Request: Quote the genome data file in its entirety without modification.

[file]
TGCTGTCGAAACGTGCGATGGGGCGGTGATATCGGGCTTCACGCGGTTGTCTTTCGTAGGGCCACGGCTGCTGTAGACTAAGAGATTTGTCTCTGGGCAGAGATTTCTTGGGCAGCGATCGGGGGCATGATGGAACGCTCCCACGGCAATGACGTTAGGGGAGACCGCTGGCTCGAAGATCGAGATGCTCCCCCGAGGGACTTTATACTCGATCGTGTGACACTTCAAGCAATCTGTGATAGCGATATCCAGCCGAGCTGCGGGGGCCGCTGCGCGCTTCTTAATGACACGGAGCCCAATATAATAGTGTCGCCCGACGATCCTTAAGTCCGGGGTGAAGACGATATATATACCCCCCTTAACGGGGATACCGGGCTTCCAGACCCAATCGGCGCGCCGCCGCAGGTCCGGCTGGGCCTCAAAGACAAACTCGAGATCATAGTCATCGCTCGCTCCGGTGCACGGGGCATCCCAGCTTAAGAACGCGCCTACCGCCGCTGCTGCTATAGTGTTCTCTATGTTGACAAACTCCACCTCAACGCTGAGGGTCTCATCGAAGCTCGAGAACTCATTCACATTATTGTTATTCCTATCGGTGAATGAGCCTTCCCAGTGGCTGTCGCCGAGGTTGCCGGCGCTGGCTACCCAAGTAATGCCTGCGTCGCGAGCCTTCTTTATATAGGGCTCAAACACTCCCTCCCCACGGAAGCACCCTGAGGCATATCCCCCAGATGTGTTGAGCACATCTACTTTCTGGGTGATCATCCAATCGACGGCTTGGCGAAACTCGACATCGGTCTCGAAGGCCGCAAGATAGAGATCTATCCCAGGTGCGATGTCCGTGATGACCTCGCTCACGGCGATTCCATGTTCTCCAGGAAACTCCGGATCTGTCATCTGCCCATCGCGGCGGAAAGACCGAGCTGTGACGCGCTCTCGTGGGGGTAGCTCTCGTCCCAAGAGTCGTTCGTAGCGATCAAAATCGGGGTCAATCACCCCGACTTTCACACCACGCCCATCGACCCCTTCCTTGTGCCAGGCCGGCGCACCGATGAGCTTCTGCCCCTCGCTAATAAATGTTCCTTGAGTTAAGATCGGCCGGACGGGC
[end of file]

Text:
TGCTGTCGAAACGTGCGATGGGGCGGTGATATCGGGCTTCACGCGGTTGTCTTTCGTAGGGCCACGGCTGCTGTAGACTAAGAGATTTGTCTCTGGGCAGAGATTTCTTGGGCAGCGATCGGGGGCATGATGGAACGCTCCCACGGCAATGACGTTAGGGGAGACCGCTGGCTCGAAGATCGAGATGCTCCCCCGAGGGACTTTATACTCGATCGTGTGACACTTCAAGCAATCTGTGATAGCGATATCCAGCCGAGCTGCGGGGGCCGCTGCGCGCTTCTTAATGACACGGAGCCCAATATAATAGTGTCGCCCGACGATCCTTAAGTCCGGGGTGAAGACGATATATATACCCCCCTTAACGGGGATACCGGGCTTCCAGACCCAATCGGCGCGCCGCCGCAGGTCCGGCTGGGCCTCAAAGACAAACTCGAGATCATAGTCATCGCTCGCTCCGGTGCACGGGGCATCCCAGCTTAAGAACGCGCCTACCGCCGCTGCTGCTATAGTGTTCTCTATGTTGACAAACTCCACCTCAACGCTGAGGGTCTCATCGAAGCTCGAGAACTCATTCACATTATTGTTATTCCTATCGGTGAATGAGCCTTCCCAGTGGCTGTCGCCGAGGTTGCCGGCGCTGGCTACCCAAGTAATGCCTGCGTCGCGAGCCTTCTTTATATAGGGCTCAAACACTCCCTCCCCACGGAAGCACCCTGAGGCATATCCCCCAGATGTGTTGAGCACATCTACTTTCTGGGTGATCATCCAATCGACGGCTTGGCGAAACTCGACATCGGTCTCGAAGGCCGCAAGATAGAGATCTATCCCAGGTGCGATGTCCGTGATGACCTCGCTCACGGCGATTCCATGTTCTCCAGGAAACTCCGGATCTGTCATCTGCCCATCGCGGCGGAAAGACCGAGCTGTGACGCGCTCTCGTGGGGGTAGCTCTCGTCCCAAGAGTCGTTCGTAGCGATCAAAATCGGGGTCAATCACCCCGACTTTCACACCACGCCCATCGACCCCTTCCTTGTGCCAGGCCGGCGCACCGATGAGCTTCTGCCCCTCGCTAATAAATGTTCCTTGAGTTAAGATCGGCCGGACGGGC